‘Most intensive and wide-ranging audit’ of regulation enforcement

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The earliest harvest for many a long year has been brought to a sudden halt this week with the change of weather but let’s hope it will be a temporary stalling rather that the start of the rainy season. Most winter crops will have been secured effortlessly and in good condition but the important spring barley crop – much of which will be destined for the premium malting market - has still to be harvested. Driving around the countryside a considerable amount of brown ground can be seen, indicating that the ploughing of fields which were harvested early has already been completed. This should enable the early sowing of oilseed rape, which is vital, and augurs well for the future.

Mid-summer is well known in journalism as the “silly season” when hard news stories are hard to come by and newspapers are full of “silly” stories dredged up by desperate newsdesks to fill column inches.

But it doesn’t apply to agriculture, and even although Parliament has risen and Brussels virtually closes down for the month of August, there is still plenty of hard news around for agri hacks to get their teeth into.

Farmers busy with harvest probably haven’t had the opportunity to digest two major reports published in the past couple of weeks but they should take the time to read them as both could – and should – reap benefits for farmers and their families.

The first is Brian Pack’s long awaited “Doing Better Initiative,” referred to in last week’s column, containing no fewer than 61 recommendations to reduce red tape in the applications of the myriad of rules and regulations which farmers have to contend with.

The report has been welcomed by NFU Scotland whose president, Nigel Miller, in his regular blog, has described it as the “most intense and wide ranging” audit of regulation enforcement, and the culture of the enforcement agencies, ever carried out in agriculture.

He sees immediate wins in the adoption of coefficients for officially designated rough grazing regions (RGR) to provide a 10% tolerance on mapping the claimed area as support moves to an area based system from next year and a dynamic approach to the management of Nitrogen Vulnerable Zone areas to help regions move out regulation as water quality improves.

He also sees scope for simplifying the regulations covering the electronic identification of sheep and the adoption of traceability data bases to create electronic flock and herd registers to reduce or eliminate the risk of compliance traps and the risk of “dead” passport penalties. That would be a useful start and it will be important that the Pack recommendations are acted on and the report not consigned to a shelf to gather dust.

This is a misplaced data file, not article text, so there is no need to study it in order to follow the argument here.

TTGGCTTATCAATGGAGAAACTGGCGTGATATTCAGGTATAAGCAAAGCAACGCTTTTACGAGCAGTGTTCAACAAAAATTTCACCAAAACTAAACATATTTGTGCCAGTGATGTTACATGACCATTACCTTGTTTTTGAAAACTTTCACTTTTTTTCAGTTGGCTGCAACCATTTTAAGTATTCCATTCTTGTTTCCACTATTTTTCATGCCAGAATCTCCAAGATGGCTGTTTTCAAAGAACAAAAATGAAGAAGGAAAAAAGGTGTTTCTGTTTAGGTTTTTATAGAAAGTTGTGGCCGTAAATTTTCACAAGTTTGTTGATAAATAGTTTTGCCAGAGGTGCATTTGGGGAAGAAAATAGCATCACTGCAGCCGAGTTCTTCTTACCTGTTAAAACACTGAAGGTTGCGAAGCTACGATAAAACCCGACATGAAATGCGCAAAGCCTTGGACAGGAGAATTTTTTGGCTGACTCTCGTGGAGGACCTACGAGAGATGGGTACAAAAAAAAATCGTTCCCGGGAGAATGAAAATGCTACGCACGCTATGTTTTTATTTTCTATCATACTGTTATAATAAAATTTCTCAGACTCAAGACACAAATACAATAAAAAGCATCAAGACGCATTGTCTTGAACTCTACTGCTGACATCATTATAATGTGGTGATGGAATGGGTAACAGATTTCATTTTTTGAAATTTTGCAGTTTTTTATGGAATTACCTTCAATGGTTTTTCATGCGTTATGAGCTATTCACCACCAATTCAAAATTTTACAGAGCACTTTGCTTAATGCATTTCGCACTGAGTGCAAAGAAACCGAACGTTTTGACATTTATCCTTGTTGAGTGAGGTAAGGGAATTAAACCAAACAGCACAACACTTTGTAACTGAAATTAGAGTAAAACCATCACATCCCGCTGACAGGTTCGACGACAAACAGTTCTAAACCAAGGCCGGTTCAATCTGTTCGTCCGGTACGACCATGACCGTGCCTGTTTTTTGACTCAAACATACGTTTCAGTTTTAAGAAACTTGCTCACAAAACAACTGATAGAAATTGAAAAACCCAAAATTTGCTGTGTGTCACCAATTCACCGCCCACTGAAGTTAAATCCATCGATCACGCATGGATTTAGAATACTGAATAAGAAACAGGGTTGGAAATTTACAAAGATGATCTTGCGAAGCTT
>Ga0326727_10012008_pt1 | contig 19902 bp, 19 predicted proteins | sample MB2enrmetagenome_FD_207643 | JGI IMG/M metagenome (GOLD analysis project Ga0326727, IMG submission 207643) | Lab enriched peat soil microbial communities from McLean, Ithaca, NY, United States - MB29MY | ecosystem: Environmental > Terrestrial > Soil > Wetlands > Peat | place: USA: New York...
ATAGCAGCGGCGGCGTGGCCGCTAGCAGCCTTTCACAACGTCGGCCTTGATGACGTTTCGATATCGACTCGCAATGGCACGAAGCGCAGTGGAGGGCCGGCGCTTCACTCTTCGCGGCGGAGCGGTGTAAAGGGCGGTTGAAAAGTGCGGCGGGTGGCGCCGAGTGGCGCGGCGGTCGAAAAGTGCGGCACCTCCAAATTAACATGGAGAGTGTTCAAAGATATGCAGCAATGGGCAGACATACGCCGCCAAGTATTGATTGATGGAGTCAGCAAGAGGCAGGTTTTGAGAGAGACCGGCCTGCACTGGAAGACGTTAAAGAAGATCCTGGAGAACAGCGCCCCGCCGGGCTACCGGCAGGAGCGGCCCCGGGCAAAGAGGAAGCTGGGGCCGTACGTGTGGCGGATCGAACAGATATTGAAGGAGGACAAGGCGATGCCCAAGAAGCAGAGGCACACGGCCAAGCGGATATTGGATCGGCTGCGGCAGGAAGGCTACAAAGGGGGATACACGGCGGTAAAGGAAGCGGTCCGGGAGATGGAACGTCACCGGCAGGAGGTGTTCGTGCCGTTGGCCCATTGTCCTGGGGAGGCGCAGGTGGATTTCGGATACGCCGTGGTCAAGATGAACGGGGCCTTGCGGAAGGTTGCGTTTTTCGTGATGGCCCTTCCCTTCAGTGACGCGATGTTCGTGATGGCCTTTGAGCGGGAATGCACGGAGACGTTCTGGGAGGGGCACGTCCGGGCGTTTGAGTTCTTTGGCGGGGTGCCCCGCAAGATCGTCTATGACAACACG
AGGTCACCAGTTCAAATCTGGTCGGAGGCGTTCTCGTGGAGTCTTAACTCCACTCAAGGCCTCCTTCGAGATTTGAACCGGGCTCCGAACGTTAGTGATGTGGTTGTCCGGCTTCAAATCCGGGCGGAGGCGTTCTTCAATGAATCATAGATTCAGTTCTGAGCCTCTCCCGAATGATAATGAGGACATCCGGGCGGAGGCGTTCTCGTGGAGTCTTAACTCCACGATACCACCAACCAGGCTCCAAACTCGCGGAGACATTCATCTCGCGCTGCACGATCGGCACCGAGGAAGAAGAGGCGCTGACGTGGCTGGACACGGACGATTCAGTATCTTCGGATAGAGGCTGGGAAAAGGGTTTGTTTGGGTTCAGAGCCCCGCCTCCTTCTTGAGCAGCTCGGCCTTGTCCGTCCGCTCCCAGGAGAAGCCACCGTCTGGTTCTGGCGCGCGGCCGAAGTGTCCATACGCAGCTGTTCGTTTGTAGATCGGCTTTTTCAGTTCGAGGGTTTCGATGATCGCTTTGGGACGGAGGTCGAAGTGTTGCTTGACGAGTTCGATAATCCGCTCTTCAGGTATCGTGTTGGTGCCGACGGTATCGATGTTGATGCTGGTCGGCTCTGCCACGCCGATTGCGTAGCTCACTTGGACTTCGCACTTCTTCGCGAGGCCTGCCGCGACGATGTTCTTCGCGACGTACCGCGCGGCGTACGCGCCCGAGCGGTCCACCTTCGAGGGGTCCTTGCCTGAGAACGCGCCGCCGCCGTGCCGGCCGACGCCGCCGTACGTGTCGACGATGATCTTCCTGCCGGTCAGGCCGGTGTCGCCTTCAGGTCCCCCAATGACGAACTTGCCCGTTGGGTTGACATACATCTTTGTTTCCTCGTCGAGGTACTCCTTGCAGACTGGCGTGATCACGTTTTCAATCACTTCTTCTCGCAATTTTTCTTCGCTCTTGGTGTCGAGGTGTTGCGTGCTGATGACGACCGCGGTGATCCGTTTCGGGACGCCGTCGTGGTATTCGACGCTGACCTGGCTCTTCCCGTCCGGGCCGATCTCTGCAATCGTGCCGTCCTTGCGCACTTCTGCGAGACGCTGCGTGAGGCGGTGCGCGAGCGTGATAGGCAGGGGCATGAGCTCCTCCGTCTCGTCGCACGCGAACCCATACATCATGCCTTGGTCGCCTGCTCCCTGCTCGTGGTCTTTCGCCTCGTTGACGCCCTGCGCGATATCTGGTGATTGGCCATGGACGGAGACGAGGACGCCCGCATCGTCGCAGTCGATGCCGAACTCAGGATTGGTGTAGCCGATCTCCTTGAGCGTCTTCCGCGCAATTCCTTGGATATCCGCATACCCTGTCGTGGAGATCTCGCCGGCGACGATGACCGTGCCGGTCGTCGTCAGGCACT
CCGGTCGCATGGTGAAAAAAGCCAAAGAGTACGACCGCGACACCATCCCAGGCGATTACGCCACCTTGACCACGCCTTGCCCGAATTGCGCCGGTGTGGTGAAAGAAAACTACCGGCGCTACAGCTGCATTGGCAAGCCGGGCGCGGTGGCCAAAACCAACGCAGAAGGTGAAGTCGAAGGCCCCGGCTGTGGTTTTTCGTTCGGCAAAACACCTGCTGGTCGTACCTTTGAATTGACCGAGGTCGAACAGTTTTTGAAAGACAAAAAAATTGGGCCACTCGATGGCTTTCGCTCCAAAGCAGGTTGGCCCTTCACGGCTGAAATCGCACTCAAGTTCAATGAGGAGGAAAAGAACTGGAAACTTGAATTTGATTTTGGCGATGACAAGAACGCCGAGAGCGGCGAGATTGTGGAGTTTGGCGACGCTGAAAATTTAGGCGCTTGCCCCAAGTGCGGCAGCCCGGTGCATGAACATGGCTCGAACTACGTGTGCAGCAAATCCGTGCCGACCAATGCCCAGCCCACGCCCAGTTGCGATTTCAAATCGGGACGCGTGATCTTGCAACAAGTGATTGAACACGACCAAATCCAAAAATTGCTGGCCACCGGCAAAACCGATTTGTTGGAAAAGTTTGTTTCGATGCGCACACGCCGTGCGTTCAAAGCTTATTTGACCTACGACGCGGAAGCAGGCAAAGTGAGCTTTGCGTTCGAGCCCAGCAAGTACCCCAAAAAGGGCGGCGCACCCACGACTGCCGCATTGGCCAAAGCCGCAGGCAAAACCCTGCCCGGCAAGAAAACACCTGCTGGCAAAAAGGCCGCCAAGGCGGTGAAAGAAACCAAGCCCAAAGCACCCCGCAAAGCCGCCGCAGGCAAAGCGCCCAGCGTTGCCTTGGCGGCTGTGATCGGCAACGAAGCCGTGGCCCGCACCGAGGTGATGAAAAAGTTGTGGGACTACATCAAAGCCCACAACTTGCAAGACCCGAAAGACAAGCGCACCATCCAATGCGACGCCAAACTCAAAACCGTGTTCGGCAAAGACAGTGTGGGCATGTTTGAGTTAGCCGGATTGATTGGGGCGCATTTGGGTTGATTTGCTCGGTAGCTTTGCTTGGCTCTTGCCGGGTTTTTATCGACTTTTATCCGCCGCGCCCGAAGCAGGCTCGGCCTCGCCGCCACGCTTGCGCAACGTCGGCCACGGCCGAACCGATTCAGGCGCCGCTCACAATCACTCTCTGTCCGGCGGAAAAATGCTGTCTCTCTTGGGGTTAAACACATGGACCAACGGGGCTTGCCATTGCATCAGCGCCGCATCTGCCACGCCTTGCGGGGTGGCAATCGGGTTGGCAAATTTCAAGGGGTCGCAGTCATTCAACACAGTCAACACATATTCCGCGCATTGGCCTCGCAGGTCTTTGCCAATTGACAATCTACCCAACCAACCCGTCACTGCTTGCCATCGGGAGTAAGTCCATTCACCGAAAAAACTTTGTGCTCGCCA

The second report from the Health and Safety Executive highlights the tragic toll of deaths or serious injuries on farms over the past 10 years which has resulted in the launch at the Black Isle Show last week of the Farm Safety Scotland Partnership – a joint initiative with NFU Scotland, NFU Mutual and the Scottish Government – to improve the safety record of those who live and work on Scotland’s farms.

The report shows that, over the past decade, almost 80 men, women and children have died on Scottish farms and, significantly, more have been badly injured as a result of farming activities - bringing heartbreak and misery to Scottish families and rural communities each year.

The campaign leaflet, Working Together to Save Lives, outlines the four most common dangers on farms – falls, animals, transport and equipment. Farmers are urged not to leave their safety to fate.

“Every single tragedy is one too many and it is essential that everyone working in the industry understands the risks and takes every available precaution to stay as safe as possible,” said Cabinet Secretary, Richard Lochhead, in launching the initiative.

The last week has also seen the launch of SRUC’s “Focus on Figures” initiative, supported by QMS, to help beef and sheep farmers to work out their accurate cost of production and help them cope with reductions in EU support.

The North-east is set to lose an estimated £23 million per year of support by 2019 under recent reforms of the Common Agricultural Policy.

The initiative will concentrate on breaking down the figures to a cost per kilo of meat produced which farmers will be able to benchmark against other farmers within their group and against the national average to help them identify areas where efficiency can be improved and costs produced.

It is an important initiative because, without knowing accurate production costs, it is impossible for farmers to manage their business and take the necessary action to improve financial performance.

Heavy losses have been incurred by many beef producers in recent months following the collapse in beef prices but there are welcome signs that the market is strengthening although prices are u n l i k e l y t o r e a c h t h e d i unlikely to reach the dizzy heights of last year.

Scotland is also about to embark on an unprecedented campaign to promote Scotch lamb at a time when supermarkets are being criticised for failing to commit enough shelf space to home-produced lamb as the marketing season reaches its peak.

Asda, Marks and Spencer, Sainsbury’s and Tesco have all come under fire for continuing to offer old season New Zealand and Australian lamb through June and July and destabilising the market for Scotch lamb.

All except Asda have now come into line and, to their credit, Aldi, Lidl and Morrisons have been selling 100% Scottish lamb throughout the season.

It is disappointing that Asda has not yet made the move and that M and S, Sainsbury’s and Tesco have taken so long to get back to home-produced supplies.

So much for their much-vaunted commitment to British – and Scottish – agriculture.